Balancing out the melodrama, over-the-top by any contemporary standards, is Taysha Canales, Jaylene Clark Owens, and Alina John as Dido, Minnie, and Grace, respectfully. Through them we get image of the daily plantation life of slaves, filtered through a 21st century lens. This juxtaposition provides a disarming humor. Canales, Owens, and John craft some of the play’s funniest moments. However, like virtually every part of this play, they resonate on multiple levels. They speak not only to the representation of black people onstage in the 19th century, but also give rise to questions of how we view blackness on stage in contemporary America—a question Jacobs-Jenkins explicitly says he has no answer for.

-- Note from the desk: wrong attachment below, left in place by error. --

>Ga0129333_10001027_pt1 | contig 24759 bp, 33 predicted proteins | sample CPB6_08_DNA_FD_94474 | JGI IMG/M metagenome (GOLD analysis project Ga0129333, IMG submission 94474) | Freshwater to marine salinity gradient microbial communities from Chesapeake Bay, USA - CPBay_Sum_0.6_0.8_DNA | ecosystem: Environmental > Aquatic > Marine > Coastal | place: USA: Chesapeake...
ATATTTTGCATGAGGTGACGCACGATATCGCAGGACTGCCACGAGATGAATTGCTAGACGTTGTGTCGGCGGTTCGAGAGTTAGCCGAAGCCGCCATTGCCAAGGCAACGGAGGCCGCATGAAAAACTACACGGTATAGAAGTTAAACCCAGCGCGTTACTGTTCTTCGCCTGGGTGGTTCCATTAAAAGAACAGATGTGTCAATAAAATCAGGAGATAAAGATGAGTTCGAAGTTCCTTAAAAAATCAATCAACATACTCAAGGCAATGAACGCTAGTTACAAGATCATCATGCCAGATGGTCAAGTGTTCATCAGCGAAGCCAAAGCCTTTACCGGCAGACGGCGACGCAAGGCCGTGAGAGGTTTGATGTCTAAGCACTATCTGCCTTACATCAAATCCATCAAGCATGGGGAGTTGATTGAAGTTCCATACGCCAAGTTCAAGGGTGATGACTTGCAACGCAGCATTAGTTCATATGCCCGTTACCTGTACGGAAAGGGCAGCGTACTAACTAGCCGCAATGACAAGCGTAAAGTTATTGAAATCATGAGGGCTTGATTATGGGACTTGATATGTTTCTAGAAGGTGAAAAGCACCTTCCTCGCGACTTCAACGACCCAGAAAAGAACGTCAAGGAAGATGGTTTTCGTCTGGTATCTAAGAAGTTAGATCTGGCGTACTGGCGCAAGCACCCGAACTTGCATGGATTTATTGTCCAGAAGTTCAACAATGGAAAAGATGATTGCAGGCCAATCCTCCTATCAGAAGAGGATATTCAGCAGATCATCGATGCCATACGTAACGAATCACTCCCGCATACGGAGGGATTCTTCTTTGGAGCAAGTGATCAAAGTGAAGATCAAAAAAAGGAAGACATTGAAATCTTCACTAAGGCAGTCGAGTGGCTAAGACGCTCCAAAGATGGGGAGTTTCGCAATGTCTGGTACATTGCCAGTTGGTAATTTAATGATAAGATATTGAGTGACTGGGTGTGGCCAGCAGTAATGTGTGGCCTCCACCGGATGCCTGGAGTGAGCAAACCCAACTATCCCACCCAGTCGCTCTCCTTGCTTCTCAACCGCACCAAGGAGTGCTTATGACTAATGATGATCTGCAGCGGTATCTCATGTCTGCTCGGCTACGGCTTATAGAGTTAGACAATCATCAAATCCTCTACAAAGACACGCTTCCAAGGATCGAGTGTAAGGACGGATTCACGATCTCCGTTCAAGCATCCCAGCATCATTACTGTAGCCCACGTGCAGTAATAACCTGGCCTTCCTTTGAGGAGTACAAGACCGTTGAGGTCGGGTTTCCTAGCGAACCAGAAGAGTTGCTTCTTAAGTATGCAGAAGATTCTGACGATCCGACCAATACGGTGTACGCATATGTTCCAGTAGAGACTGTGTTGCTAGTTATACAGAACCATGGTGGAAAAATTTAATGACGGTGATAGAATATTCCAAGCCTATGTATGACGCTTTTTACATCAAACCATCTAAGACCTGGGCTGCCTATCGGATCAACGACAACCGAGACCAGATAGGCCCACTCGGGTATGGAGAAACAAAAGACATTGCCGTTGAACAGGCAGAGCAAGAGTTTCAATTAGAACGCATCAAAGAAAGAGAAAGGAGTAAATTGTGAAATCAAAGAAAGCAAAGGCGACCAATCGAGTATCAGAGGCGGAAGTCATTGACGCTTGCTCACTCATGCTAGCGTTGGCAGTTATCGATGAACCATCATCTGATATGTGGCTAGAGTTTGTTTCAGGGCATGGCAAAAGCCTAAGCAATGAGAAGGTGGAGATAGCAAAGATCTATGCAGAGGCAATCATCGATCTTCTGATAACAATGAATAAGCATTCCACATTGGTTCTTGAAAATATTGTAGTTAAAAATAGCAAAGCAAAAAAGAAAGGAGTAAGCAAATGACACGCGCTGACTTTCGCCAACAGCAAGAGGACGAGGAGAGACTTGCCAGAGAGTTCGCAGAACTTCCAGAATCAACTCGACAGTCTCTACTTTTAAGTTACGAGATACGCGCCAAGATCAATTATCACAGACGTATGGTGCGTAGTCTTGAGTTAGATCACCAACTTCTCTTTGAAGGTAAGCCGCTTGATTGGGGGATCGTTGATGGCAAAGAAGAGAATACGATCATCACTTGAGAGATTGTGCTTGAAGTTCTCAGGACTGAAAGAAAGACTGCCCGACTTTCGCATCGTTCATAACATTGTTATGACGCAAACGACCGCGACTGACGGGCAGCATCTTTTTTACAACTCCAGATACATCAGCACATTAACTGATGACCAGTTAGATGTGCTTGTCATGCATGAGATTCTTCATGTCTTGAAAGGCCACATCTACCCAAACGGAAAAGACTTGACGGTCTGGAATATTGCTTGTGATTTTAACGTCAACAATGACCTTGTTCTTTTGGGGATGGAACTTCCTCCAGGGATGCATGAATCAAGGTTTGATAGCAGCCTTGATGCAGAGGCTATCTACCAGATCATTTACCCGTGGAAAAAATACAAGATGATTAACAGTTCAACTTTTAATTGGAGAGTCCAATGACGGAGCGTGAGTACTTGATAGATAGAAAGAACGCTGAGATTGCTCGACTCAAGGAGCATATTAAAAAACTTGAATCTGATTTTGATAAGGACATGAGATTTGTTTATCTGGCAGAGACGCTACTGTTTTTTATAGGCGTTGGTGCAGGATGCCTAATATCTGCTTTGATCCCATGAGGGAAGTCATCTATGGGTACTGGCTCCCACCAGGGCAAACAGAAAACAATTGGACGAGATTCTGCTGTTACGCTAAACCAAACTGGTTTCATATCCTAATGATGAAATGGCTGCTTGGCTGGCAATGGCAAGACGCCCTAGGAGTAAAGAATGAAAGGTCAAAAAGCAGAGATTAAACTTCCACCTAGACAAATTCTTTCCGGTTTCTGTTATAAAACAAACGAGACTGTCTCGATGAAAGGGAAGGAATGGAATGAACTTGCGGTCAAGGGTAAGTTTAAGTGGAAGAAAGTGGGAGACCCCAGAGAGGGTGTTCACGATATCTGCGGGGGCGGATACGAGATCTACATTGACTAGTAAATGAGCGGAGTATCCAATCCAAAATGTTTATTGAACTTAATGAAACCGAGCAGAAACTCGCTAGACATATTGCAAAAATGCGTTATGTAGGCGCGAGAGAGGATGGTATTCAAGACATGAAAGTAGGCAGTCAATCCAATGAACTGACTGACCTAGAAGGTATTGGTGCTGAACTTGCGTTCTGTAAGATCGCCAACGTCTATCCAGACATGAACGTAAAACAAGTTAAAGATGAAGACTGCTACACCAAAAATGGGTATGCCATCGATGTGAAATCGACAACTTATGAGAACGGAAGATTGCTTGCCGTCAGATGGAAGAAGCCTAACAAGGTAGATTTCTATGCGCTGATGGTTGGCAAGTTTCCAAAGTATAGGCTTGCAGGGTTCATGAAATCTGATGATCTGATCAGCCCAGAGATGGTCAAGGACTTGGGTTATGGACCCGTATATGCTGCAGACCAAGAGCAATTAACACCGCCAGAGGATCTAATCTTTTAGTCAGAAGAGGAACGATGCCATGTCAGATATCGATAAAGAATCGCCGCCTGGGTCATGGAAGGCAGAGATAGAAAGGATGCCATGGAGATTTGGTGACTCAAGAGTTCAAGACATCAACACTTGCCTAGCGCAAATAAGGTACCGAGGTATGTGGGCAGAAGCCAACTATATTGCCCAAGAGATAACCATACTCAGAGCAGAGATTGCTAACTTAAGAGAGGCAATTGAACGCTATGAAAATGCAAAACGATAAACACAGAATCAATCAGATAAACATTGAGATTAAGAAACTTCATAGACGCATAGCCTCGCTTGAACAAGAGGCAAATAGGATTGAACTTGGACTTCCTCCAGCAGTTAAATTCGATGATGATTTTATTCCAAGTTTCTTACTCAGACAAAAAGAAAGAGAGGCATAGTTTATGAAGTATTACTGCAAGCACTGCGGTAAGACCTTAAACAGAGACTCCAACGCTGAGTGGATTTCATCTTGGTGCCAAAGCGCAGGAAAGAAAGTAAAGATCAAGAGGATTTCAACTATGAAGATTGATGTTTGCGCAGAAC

The set, lighting, and sound design cannot be ignored. They work together to create a complete experience. Matt Saunders’ set speaks as loudly as any character and plays an equally vital role in defining the world of the play. The scene looks like the innards of the theatre have been spread across the stage. Platforms, crates, a hole in the floor and wooden flats ensure that no matter how invested we become in the plot, we are never unaware of the theatre we are in.
Thom Weaver’s lighting design and Zachary Beattie-Brown’s sound design come into play too. Simultaneously the lights emphasize the world of the play—creating grotesque shadows in moments of ugliness, and keep us grounded in the world of the theatre—continually rising on the audience, allowing us to take ourselves in along with the onstage action.